Sunday, September 19, 2010

The other day, I baked a batch of pumpkin chocolate chip cookies, and it left me with about a cup of canned pumpkin to use in something else.  I was trying to decide which of my many favorite pumpkin recipes to whip up, when I had an idea ... How about a crisp made from pears and pumpkin?  It seemed like it might be a flavor combination that could be delightful.  Was it ever!  We gobbled up the whole pan in one morning!

Although a crisp is traditionally a dessert, and this one is really dessert-worthy, I felt comfortable serving it to my boys as a special Sunday-morning breakfast.  I used the gluten-free quick-cooking oats from Bob's Red Mill.  (They sent me a sample a while back.)  The oats provide some whole-grain wholesomeness plus a nice crunch.  The filling is pears and pumpkin, and I used maple syrup -- a breakfast favorite -- as the sweetener.  I think this would be a great option for kids who don't like traditional breakfasts, and you could even up the nutrition a little more by serving it with some vanilla coconut-milk yogurt.  For dessert, you could dress it up with some sorbet or dairy-free ice cream.  Yum!

This allergen-free, gluten-free vegan fruit crisp is a great example of how easy it can be to bake up a dish that everyone can enjoy.

Pear-Pumpkin Crisp

9 servings

1 cup canned pumpkin
1/2 teaspoon cinnamon
1/4 teaspoon allspice
6 pears, peeled and thinly sliced (I used Bartlett.)
1 1/2 cups quick-cooking oats
3/4 teaspoon salt
3/4 cup maple syrup
canola oil to lightly oil pan


Preheat oven to 400.
Lightly oil a large baking pan (9x13 or lasagna pan).
In a large bowl, combine pumpkin with cinnamon and allspice.
Add pear slices and stir to toss pears with pumpkin mixture.
Spread into prepared pan.
In a small bowl, combine oats with salt.
Add maple syrup, and stir to combine.
Spread on top of fruit mixture.
Bake 35 minutes, or until lightly golden and crispy on top.

Happy Cooking!


Monday, September 13, 2010

I got the nicest email today.  The folks at let us know that our Welcoming Kitchen blog was named one of the top 50 Food Allergy Blogs on their website.  They even called us "thoroughly essential."  How's that for fantastic?!   They also listed some other really great websites, so I would encourage anyone dealing with food allergies to check out their list.


Happy Cooking!
Kim and Megan

Sunday, September 12, 2010

To most people, September means fall.  To my football-crazy family, it means Bears Season.  September is full of hope and optimism.  We can still go ALL THE WAY!  It was with this great, anything-can-happen feeling that I entered Soldier Field today for the Bears home opener.

The fancy beer concession is on the way to our seats, and whoa! was I surprised to see that in addition to the microbrews and imports that they usually offer, they also had a sign tacked up that offered Redbridge Gluten-free Beer.  I love it that even in this most mainstream of environments, a little sensitivity has crept in.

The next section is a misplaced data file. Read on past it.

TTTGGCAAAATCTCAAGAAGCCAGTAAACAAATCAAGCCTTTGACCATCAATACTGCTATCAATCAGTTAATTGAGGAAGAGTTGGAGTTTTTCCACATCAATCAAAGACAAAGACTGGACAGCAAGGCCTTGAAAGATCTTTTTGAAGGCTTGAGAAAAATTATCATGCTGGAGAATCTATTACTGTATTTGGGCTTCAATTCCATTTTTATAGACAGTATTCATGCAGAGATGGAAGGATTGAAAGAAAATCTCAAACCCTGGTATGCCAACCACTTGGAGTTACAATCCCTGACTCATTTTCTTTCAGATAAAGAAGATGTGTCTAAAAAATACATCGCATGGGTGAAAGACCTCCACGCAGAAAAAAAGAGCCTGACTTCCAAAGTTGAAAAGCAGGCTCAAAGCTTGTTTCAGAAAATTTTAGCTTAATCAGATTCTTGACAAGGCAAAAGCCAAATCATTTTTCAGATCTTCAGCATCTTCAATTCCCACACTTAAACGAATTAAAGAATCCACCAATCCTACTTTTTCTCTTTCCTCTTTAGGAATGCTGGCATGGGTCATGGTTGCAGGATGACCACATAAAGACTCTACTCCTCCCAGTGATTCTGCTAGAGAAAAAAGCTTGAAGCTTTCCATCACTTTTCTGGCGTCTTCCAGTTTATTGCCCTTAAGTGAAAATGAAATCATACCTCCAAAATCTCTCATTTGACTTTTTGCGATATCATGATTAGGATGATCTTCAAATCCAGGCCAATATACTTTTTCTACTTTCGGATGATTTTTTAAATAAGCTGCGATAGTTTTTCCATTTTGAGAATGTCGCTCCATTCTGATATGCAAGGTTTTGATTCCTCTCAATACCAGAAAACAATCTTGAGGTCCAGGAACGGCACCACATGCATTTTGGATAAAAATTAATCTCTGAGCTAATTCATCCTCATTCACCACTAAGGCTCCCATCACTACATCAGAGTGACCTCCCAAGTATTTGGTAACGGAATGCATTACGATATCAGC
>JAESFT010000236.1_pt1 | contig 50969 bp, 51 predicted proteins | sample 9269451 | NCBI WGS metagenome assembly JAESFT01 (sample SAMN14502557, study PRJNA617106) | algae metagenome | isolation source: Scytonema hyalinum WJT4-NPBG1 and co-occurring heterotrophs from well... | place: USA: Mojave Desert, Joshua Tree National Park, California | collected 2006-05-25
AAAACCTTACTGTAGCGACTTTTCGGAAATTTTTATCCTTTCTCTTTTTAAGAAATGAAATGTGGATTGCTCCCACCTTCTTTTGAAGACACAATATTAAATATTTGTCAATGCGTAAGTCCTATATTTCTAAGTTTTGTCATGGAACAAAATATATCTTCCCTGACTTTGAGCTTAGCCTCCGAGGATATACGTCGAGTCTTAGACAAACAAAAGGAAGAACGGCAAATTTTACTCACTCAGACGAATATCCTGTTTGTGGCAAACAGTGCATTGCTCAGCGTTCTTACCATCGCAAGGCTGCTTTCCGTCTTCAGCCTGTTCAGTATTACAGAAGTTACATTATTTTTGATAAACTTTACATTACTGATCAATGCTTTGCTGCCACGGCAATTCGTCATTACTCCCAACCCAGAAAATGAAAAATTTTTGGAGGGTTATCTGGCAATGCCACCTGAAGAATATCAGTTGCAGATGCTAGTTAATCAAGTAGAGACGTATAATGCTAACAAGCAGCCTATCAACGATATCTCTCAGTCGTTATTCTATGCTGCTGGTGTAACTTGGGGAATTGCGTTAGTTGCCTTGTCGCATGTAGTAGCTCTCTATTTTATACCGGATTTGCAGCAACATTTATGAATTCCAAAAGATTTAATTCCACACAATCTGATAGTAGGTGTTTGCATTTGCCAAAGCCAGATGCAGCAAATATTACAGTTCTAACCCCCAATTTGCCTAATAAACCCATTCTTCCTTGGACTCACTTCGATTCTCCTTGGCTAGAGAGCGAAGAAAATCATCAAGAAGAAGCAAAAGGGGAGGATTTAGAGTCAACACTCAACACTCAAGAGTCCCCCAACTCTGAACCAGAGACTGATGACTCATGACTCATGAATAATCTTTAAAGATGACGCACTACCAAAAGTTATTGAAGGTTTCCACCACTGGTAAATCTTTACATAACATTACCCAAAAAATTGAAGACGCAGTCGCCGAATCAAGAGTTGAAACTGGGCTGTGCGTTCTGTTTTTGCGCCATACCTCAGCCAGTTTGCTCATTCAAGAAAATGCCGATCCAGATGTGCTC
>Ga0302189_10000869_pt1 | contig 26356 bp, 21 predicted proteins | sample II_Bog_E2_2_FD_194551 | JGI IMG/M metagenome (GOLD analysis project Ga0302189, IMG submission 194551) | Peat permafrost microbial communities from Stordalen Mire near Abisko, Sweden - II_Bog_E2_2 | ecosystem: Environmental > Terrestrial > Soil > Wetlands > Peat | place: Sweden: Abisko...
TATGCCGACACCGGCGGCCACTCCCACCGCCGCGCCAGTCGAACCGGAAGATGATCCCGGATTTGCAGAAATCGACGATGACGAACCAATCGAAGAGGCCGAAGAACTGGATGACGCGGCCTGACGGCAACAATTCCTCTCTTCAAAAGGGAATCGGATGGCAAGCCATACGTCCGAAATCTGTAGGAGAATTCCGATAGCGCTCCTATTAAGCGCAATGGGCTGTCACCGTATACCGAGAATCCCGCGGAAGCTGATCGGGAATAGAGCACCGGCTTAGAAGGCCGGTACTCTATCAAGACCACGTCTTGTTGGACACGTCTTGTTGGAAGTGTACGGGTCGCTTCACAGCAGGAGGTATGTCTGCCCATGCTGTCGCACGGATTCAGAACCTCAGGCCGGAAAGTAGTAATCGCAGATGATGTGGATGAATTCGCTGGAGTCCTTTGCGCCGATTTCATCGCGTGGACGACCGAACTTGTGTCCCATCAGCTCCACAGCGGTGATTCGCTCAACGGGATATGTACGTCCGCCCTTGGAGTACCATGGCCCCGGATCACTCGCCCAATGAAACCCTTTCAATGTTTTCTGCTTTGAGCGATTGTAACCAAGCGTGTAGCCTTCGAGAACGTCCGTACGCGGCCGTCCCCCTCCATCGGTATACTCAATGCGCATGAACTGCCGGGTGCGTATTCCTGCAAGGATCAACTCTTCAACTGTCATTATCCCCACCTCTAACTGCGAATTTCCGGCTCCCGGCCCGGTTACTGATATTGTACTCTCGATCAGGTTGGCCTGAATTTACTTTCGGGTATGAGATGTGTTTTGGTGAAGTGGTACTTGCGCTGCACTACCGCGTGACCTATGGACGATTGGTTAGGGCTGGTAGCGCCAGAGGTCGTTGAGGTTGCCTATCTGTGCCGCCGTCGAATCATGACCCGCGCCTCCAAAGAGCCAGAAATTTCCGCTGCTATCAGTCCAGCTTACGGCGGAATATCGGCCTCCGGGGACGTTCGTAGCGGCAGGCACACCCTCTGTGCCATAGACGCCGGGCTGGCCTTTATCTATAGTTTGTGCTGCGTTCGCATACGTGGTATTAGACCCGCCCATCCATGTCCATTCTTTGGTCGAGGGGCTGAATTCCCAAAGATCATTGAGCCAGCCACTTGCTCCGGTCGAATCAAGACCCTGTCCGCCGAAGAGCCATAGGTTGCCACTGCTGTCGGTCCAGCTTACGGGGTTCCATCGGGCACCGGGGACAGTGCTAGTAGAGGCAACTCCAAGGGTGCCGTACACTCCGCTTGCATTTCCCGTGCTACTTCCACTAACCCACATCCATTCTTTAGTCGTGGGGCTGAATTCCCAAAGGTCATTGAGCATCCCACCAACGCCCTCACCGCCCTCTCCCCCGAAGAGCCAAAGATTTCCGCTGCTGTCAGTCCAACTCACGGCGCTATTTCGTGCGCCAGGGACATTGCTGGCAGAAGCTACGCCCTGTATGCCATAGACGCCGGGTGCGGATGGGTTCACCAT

To top it all off, the Bears won.  Overall, not a bad day at the game.

Happy Cooking!
Kim and Megan

Thursday, September 2, 2010

Caramelized Onions - Kim's Welcoming Kitchen

One of the tricks of creating great-tasting dishes when following a special diet is to rely on flavor-boosting additions.  A favorite of mine is carmelized onions.  I must confess, however, that I have never actually made them.  I was put off by the idea of how much time they would need.

Caramelized Onion - Kim's Welcoming Kitchen

Let me tell you ... this was nonsense!  Today, I sliced up four onions I had laying around and cooked them up, low and slow, with some olive oil and a dash of salt.  These caramelized onions were possibly the GREATEST FOOD I EVER ATE!

The uses for them are endless.  I could use them as the base of a rich French Onion Soup, I could make a tart with a gluten-free crust and sliced, salty olives, I could load them up on crostini.  Or, what I suspect might happen, I could eat them out of the jar with a fork, not even sharing them with my family!

Cooking the onions over a medium heat for a long time (45 minutes to an hour) took all of the sting out of the onions and left them with a sweet, sugary, rich loveliness.  If you haven't made these before, I strongly recommend that you cook some up right away.

Caramelized Onions
Makes approximately 1 cup

4 large onions, thinly sliced
olive oil, enough to coat bottom of pan
dash of salt

Pour olive oil into the bottom of a saute pan or small stock pot .  Turn pan to ensure that the bottom is coated with oil.
Heat oil over medium heat.
Add onions.  Sprinkle with salt.
Cook over medium to medium-low heat for 45 minutes to an hour.  Stirring and scraping every few minutes to ensure that they are not sticking and burning.  Scrape any browned bits off the bottom.
Onions are done when they are soft, brown and sweet.

Happy Cooking!

My new book, Super Seeds, is available now! You can also find tasty recipes in Welcoming Kitchen: 200 Delicious Allergen- & Gluten-Free Vegan Recipes.